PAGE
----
The Taste Café is expensive, noisy and not worth it. Look elsewhere for another special place to dine if you are downtown.

Frankly, the Seattle Public Library Central Branch is another space I do not love. It is hard to navigate. It is cold and hard on the inside and there is no snuggling up in a chair with a book. It has a good collection. It is a busy place offering lots of free computers to the public. It is known for the homeless finding a resting place and that is bothersome to some patrons. There are often good lectures and exhibits. The Seattle Room is full of interesting history for researchers. This display was a real gem despite the less than perfect lighting in the gallery. NOTE: Off the subject but just because I want you to know: this library’s free lending for electronic readers of books (kindle and other formats), audiobooks, and magazines is outstanding. I have used the overdrive app and zinio apps for borrowing books on my iPad for over two years and love it!

Short Stays Away: Plan Them with VRBO…

I’d like to introduce you to VRBO…Vacation Rental By Owner. This and last Thanksgiving we rented two wonderful homes for our extended family’s four days away holiday trips through VRBO.

Olympic Foothills Lodge, Port Angeles, WA, VRBO listing

Paradise Lodge, Ronald, WA, VRBO listing

Last year we had a group of 16 from ages 6, tween, teens to 60 for four days away (no pets allowed). We selected a property close to the Port Angeles ferry because the day after Thanksgiving we took the gang for a day trip to Victoria. The Port Angeles ferry was 20 minutes away from the Olympic Hills Lodge (website). And, the Lodge had everything we could have wanted to enjoy our Thanksgiving holiday and meal! The Lodge was well laid out, clean, and spacious.

The owner Steve Kunkle was wonderful to work with and had organized the lodge, special directions and amenities in a clear and concise way. There is a music room with a grand piano and internet. There is no TV here and we enjoyed games, conversation and reading. There is a music system and we spent the week-end transitioning into Christmas carols. The kitchen was a dream and there were many cooks creating the traditional turkey, stuffing and sides. There was a small trail on the property and the Thanksgiving Day the Dungeness Spit hike was amazing. It appears an outdoor hot tub has been added to the property since we visited. It does have a large jetted tub indoors.

We headed for Victoria B.C. on Friday taking the 30 minute away Blackball Ferry with its exciting and often bumpy crossing of the Strait of Juan de Fuca. We had a splendid day there. We visited the Royal BC Museum (one of the best museums I have been in and I go whenever I can…thoroughly enjoyed by the youngsters to the seniors). With its amazing life-size dioramas with sounds and smells that make you feel like you are really in the scene of the Captain George Vancouver‘s quarters of the ship HMS Discovery, in the presence of a woolly mammoth or in a mine shaft during the Gold Rush era. The native history is complete and compelling. They always have an excellent current exhibit this time it was on the Vikings. Here is a student guide to the exhibits which is a great thing for kids.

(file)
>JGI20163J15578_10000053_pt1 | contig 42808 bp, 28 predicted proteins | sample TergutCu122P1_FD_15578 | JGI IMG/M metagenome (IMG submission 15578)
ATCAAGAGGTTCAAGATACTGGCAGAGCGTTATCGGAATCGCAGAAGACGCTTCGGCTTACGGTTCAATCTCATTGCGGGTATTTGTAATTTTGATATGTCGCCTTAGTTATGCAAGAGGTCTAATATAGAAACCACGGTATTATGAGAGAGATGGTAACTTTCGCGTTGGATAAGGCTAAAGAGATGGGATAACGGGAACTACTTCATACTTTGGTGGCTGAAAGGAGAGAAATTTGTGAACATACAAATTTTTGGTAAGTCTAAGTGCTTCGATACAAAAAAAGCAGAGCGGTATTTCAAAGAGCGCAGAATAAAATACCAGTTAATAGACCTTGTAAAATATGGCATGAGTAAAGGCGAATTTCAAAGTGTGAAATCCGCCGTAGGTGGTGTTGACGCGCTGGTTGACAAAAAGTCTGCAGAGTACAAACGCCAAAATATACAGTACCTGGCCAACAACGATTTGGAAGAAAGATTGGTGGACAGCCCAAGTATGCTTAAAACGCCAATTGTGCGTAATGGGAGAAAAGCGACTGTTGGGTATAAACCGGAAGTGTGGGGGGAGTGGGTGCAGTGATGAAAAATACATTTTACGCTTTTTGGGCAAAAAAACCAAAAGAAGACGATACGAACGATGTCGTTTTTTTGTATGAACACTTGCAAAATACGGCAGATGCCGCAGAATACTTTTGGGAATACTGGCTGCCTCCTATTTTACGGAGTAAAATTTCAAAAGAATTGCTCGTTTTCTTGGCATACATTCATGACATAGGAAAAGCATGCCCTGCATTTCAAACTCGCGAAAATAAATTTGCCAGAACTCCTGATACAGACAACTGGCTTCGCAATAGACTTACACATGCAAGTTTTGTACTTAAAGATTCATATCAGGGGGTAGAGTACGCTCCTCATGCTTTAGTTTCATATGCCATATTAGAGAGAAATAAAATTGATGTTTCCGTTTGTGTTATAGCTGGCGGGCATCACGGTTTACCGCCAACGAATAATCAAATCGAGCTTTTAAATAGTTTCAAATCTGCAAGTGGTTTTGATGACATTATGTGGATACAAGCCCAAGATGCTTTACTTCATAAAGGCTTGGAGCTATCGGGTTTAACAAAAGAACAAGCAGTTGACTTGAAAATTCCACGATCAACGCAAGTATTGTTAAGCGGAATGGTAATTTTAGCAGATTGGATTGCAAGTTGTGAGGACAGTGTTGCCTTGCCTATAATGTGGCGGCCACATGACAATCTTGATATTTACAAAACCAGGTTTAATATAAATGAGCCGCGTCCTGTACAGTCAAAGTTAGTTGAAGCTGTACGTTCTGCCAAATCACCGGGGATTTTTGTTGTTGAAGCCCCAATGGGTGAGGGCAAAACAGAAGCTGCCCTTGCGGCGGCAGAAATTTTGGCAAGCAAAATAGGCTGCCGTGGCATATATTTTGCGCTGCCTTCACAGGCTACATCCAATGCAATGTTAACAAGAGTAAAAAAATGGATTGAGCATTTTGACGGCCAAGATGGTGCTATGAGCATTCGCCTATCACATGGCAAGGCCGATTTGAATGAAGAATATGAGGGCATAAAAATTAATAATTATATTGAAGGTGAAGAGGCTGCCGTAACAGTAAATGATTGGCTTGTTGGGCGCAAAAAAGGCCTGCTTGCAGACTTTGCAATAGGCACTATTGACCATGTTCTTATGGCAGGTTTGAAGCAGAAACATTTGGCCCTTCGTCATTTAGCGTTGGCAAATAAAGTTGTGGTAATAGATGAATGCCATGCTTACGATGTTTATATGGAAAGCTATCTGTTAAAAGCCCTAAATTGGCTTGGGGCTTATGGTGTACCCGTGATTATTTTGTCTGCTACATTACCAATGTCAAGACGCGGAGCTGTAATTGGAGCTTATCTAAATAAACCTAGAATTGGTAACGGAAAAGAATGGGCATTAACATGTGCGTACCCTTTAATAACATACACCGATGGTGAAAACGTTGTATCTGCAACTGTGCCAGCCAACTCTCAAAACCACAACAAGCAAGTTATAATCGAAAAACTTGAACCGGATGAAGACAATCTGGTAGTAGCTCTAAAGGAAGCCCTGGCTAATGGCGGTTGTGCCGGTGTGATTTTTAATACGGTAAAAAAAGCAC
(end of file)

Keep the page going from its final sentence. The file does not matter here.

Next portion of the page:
We had a great lunch at Sam’s Deli and separated for an afternoon of exploration in our own groups. I always head for the Old Dutch Bakery for a dozen tea fancies to bring home and the British Sweet Shop for their vast array of imported licorices and much more – it always takes us an hour to decide what all we want to have a half a kilo of measured out and bagged for gifts to ourselves and friends.

This year there were 11 of us – all just one year older with a puppy. Again, we turned to VRBO to rent a house. This time we traveled just outside Roslyn to Ronald, Washington by Lake Cle Elum. We wanted something that was not too far away and offered the same amenities as last year. Paradise Lodge fit the bill – with its game room, separate apartment, 4 bedrooms, several TV’s, movie collection and hot tub.

The kitchen was cramped. There were a few little annoyances like furniture that was broken and the smell of sulphur in the well-water which is from hot springs in the area. The location was great! The property is run by All Seasons Vacations out of Roslyn. They have a mobile app that is convenient with directions and instructions clearly spelled out that is sharable with all parties coming.

We enjoyed appetizers and drinks at Suncadia Lodge (kid-friendly they serve in the lobby…and, we had a visit from Santa), discovered the history of the mining town of Roslyn with it 25 cemeteries and little historic Museum. Many of you will remember the show Northern Exposure which brought new fame to this town. We hiked the historic Coal Mines Trail and saw the majestic Lake Cle Elum. We attended a Christmas tree lighting at Suncadia.